Scientists have discovered that the Greenland shark—which you can find swimming around sub-arctic waters—is the longest-living vertebrate in the world.
These sharks can grow to weigh to more than 2,000 pounds and prefer water temperatures between 30 and 50 degrees Fahrenheit.
Researchers have found, thanks to carbon dating the sharks' eye lenses, that the average lifespan for this species is 272 years. They predict that the largest of the species, which stretched over 16 feet long, could have been anywhere from 272 to 512 years old.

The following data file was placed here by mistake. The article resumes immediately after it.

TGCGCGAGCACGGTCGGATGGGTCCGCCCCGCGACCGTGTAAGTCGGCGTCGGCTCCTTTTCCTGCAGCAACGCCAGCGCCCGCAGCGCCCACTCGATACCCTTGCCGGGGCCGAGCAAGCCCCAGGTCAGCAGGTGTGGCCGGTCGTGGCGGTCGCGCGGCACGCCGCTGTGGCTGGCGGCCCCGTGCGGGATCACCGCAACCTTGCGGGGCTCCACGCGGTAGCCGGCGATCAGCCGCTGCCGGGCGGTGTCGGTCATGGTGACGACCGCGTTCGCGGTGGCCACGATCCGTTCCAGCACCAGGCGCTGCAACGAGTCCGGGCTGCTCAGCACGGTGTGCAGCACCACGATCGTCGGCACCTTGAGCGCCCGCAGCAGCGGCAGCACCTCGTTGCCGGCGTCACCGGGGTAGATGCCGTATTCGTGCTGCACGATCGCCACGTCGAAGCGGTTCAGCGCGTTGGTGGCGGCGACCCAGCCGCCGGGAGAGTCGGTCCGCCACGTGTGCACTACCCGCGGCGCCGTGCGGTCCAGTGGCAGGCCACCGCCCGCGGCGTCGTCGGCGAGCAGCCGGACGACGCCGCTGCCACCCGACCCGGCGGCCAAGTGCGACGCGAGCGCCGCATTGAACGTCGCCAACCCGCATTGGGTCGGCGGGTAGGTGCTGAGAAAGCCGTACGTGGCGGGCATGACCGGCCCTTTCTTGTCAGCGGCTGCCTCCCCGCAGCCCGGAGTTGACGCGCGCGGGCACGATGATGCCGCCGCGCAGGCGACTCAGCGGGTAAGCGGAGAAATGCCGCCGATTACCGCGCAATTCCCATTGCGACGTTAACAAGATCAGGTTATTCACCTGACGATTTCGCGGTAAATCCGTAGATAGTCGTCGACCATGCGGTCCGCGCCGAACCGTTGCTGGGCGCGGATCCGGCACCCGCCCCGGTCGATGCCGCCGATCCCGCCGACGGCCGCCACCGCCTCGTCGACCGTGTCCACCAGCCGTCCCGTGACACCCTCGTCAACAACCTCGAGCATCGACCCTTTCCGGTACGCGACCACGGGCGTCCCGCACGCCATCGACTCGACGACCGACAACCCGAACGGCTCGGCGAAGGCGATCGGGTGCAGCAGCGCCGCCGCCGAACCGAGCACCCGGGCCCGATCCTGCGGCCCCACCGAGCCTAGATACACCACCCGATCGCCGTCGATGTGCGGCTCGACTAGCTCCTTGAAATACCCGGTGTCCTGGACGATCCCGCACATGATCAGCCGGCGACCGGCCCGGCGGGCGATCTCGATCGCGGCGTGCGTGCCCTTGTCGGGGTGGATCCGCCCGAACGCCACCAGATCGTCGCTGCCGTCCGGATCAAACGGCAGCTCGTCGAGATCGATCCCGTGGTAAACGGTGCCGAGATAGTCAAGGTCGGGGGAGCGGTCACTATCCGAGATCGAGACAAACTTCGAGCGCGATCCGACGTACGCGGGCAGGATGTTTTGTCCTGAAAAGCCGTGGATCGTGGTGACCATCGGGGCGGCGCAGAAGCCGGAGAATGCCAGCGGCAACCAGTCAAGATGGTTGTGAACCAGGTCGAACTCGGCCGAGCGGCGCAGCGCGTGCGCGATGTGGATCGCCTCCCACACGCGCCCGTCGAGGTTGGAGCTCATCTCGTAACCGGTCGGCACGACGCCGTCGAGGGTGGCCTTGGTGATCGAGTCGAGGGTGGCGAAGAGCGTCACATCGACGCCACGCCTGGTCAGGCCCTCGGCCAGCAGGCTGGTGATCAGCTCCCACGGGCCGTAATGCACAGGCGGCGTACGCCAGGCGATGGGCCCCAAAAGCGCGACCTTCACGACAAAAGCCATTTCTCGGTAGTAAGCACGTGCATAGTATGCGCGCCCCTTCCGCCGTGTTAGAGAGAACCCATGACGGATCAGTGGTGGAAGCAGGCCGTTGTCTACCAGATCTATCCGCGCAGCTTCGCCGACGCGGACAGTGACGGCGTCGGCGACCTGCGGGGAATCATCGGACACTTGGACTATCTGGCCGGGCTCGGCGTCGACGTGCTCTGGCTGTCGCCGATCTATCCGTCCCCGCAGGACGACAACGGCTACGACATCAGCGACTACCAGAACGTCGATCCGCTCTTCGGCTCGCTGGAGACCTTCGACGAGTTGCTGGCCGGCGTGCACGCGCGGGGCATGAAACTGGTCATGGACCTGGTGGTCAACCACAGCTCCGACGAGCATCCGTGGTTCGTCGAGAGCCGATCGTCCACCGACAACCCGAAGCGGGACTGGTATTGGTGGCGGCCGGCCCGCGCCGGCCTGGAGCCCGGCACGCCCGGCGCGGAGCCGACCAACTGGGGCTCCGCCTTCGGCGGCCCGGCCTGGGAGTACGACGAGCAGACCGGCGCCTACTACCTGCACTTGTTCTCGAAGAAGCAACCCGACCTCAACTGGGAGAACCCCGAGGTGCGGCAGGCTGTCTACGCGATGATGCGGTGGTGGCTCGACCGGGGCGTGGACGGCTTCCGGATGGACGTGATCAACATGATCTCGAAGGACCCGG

This is only the best estimate scientists have in terms of accurately dating the species. Since fish are generally aged based on calcified body tissue (the same kind of process that's used to date a tree via growth rings), studying age based on eye lenses is relatively new territory.